Building a Whistle Sign
My whistle sign
Written by Laurence
since I saw this picture of this whistle sign I’ve thought I would like to have
two beside my home track. Within the past week my gravel pile froze and snow
has closed me down for the winter and I have move indoors to do some serious
modeling till next spring.
Looking at this picture I cannot decide how it was fabricated but the first
thing that pops into my mind for me to build it is to use two rings of quarter
inch steel rod welded together with sheet steel between them.
With this fabrication technique in mind I drew the attached blueprint on a
8-1/2 x 11 sheet of paper:
The first step is to cut two lengths of 1/4” rod a 14-5/8 long. I took them
to a local welding shop that has a set of rolling wheel with grooves to roll
the rods into circles — almost touching. Remember each end will have a straight
portion that is not bent. This is no problem and I’ll tell you below what to do
with them. Your two circles will not be perfectly symmetrical as mine were not
also. No problem. You’ll also find the circles will not be flat.
I did some minor bending and
flattening using the bench vice anvil and hammering. I used a small bar clamp
to bring the circle to a touch for welding; pinching them on the long side of
the short radii of the curve. After both circles were welded into rings I had
to do some more minor adjustments making them flat and equal in roundness. Much
to my surprise, the straight portions of each ring were very close in size and
shape; hay, we’re not making a grand piano here.
Using the smallest of rings I marked the outside diameter using a felt tip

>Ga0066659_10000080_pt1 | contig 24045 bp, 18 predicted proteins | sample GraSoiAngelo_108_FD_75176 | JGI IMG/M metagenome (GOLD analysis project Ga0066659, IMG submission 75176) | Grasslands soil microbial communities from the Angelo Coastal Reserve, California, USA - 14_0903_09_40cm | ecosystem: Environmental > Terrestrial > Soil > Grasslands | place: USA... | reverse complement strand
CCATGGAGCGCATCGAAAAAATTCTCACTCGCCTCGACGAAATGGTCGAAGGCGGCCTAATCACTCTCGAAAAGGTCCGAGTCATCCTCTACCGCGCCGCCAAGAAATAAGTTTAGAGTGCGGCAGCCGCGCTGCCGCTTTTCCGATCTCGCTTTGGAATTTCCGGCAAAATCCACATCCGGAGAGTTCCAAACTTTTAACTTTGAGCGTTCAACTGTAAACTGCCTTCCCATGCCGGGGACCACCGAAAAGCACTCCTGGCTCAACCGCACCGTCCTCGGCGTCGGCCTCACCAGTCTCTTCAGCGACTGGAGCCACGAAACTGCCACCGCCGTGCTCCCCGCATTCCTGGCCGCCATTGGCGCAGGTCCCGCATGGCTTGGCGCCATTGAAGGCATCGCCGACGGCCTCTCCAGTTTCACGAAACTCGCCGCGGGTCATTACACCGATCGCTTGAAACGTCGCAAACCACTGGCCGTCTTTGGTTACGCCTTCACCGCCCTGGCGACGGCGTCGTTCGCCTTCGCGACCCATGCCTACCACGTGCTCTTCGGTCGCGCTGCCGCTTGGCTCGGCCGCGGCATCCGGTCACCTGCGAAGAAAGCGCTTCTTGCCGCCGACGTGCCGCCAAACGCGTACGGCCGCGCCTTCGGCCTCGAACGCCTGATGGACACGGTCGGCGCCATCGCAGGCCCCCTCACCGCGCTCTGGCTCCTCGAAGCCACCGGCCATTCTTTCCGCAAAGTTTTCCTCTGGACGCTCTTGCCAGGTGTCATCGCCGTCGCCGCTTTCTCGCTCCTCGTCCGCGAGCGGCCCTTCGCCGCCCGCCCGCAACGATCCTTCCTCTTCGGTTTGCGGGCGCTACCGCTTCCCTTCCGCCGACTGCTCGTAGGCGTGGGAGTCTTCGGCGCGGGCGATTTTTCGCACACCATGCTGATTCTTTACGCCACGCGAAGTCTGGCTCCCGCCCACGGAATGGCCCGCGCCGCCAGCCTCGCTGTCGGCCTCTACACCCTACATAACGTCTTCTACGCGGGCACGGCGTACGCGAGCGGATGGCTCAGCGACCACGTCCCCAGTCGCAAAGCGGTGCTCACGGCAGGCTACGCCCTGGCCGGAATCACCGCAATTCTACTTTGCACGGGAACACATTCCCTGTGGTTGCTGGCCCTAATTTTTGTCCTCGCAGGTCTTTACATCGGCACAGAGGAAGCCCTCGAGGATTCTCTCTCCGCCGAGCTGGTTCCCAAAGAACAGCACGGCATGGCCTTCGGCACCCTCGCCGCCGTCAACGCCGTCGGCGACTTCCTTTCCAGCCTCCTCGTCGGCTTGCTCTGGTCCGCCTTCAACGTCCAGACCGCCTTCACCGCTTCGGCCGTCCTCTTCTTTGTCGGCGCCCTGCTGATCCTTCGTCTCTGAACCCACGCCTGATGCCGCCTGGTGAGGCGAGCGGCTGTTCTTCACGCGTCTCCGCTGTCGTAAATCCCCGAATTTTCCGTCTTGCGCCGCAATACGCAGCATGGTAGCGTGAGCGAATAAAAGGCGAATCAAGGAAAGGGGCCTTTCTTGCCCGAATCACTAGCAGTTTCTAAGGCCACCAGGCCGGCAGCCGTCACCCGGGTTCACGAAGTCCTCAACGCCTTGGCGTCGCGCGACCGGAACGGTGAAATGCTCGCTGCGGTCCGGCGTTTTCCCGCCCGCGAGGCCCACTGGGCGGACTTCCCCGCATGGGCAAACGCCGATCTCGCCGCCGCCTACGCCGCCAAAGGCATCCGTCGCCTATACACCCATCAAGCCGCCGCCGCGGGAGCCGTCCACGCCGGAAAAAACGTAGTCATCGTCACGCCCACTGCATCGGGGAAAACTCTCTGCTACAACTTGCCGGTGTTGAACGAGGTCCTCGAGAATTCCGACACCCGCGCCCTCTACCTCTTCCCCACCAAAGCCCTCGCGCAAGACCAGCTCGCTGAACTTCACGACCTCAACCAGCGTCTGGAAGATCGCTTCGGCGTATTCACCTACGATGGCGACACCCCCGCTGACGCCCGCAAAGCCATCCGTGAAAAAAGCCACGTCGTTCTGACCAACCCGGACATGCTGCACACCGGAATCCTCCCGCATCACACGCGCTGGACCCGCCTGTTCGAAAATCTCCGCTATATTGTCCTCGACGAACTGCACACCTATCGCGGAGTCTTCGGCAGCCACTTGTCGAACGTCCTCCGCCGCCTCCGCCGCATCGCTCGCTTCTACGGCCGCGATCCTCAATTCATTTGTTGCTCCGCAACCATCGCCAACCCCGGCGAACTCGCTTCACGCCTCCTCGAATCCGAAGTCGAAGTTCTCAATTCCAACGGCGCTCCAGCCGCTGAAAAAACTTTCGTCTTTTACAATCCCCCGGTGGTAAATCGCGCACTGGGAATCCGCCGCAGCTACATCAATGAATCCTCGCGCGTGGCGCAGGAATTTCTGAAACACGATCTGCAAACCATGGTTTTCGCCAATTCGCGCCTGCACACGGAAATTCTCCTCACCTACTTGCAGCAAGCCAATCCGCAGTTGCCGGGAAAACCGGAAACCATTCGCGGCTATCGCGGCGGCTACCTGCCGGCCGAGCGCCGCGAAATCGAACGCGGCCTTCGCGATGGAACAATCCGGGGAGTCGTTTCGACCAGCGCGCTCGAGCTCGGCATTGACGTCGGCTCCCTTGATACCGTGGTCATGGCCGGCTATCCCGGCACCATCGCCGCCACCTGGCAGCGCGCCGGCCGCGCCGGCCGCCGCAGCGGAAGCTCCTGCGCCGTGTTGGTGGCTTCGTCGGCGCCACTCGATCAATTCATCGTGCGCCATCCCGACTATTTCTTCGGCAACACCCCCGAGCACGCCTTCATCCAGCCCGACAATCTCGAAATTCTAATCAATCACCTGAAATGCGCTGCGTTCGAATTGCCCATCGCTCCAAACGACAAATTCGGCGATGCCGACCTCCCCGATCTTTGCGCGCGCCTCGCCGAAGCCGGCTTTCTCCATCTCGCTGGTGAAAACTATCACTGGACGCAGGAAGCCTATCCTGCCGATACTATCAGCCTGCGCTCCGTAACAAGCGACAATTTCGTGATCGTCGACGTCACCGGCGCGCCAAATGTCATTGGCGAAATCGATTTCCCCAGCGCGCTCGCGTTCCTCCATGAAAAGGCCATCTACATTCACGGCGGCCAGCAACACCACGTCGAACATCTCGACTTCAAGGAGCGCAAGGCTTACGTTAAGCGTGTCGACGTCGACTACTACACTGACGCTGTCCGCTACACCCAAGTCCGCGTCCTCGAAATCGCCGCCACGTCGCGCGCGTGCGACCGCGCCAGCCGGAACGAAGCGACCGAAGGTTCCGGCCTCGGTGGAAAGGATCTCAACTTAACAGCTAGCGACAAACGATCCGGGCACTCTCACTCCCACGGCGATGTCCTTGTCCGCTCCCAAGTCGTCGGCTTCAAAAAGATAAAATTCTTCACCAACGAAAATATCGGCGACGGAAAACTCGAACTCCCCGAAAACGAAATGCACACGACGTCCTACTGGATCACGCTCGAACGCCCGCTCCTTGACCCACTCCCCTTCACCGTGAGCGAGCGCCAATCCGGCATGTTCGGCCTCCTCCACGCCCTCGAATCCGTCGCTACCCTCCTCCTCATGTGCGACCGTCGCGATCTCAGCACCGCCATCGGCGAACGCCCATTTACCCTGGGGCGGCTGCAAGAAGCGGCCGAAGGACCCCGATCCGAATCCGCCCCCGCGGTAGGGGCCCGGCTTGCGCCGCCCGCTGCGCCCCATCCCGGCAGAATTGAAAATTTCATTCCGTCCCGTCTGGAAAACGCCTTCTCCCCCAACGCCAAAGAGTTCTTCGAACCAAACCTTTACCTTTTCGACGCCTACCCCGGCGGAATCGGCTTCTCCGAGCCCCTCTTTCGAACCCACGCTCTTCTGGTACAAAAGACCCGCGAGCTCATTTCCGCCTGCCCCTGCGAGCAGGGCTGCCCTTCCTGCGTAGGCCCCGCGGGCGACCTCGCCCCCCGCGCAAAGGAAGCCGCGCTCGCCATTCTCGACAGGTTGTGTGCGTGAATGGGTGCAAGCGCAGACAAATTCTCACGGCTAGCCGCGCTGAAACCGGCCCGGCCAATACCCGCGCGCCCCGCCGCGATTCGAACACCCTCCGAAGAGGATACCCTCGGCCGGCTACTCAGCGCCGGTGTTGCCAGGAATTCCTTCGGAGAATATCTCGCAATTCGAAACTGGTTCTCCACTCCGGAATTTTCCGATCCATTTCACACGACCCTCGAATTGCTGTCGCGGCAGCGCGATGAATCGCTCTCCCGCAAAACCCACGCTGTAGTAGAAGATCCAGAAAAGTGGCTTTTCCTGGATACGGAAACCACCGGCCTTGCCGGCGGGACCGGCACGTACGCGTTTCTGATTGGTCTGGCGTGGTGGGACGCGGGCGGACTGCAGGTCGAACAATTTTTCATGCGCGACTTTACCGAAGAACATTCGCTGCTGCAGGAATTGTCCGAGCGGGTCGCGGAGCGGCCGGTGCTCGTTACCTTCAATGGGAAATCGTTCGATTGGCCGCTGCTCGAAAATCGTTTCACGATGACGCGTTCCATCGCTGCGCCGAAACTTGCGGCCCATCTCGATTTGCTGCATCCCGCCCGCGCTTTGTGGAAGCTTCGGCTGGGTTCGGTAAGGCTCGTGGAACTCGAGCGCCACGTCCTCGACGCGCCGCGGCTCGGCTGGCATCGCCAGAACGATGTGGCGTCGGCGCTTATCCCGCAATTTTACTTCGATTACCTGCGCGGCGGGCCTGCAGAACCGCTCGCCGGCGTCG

pen on a sheet of 20 gage steel and cut my disk with a pneumatic nibbler. You
can use a sabre saw, jig saw or scroll saw with a metal cutting blade to
achieve the same results. The picture on the right shows my layout and the left
shows just how close I was after the first cut. I did mark a few high spots and
cut again in a few places.
Using c-clamps and bench vice to hold the rings
and disk “sandwich” in place spot weld several times around the circumference.
(This is the time to align the straight portions of the rings on opposite sides
of the disk.) I ended up tack welding six times; but just by luck and not by
After tack welding I ground off the sheet steel sticking out beyond the
rings and then I did a full weld; skipping around the outside to prevent things
What I hadn’t planed on was the warp in the sheet steel, but more about that
later.* After welding, I ground the outside to a flatter shape giving it a
“professional look.” Cover one side of the disk with layout dye.
Next I drew the “W” on a
piece of scrap paper, cut it out and tapped it in place. Yea, I used electrical
tape but you could use masking tape just as easily. And, the straight portion
of the rings, if you can find them, are at the bottom of the sign.
Using a small hammer and punch, mark each corner of the “W” and then remove
the paper template. Mark a line between punch marks using a straight edge and
Make sure your letter width is greater than the platens of you nibbler or
you’ll not get the job done! I had some problems here because of the warp in
the sheet steel* — I would have been better off if I had used the pop down side
rather then the up side as shown here.
I had a piece of 3/4 x 3/4
steel stock in my junk box so I cut a 1/2 length off the end and cut a 5/8 slot
in one side. Drilled a 1/4 diameter hole in it and tack welded a short length
of 1/4-20 threaded rod into the bottom. This bracket piece I welded onto the
bottom of the sign, wire brushed everything up and you can see the results on
the right. The next step is sandblasting and painting.
I cut a five foot length of 3/4” diameter steel rod, drilled
it with a #7 bit and tapped a 1/4-20 hole in the end. This’ll make the mounting
post and I’ll drive them beside my track when the ground isn’t frozen.
* When I made the second sign and after I cut the round disk I changed my
fabrication a bit; instead of welding it in between the rings and then marking
and cutting the letter “W”, I first marked and cut the “W” and then welded up
the sandwiched sign.
This was a smart thing to do: everything stayed flat. And, it was easer to
cut the letter out also. By the way, if you do not have a pneumatic nibbler you
can drill small holes at the corners and cut straight sides with cold chisel
while the sign is laying on a heavy steel plate.
See the blue print for this project.
Written by Laurence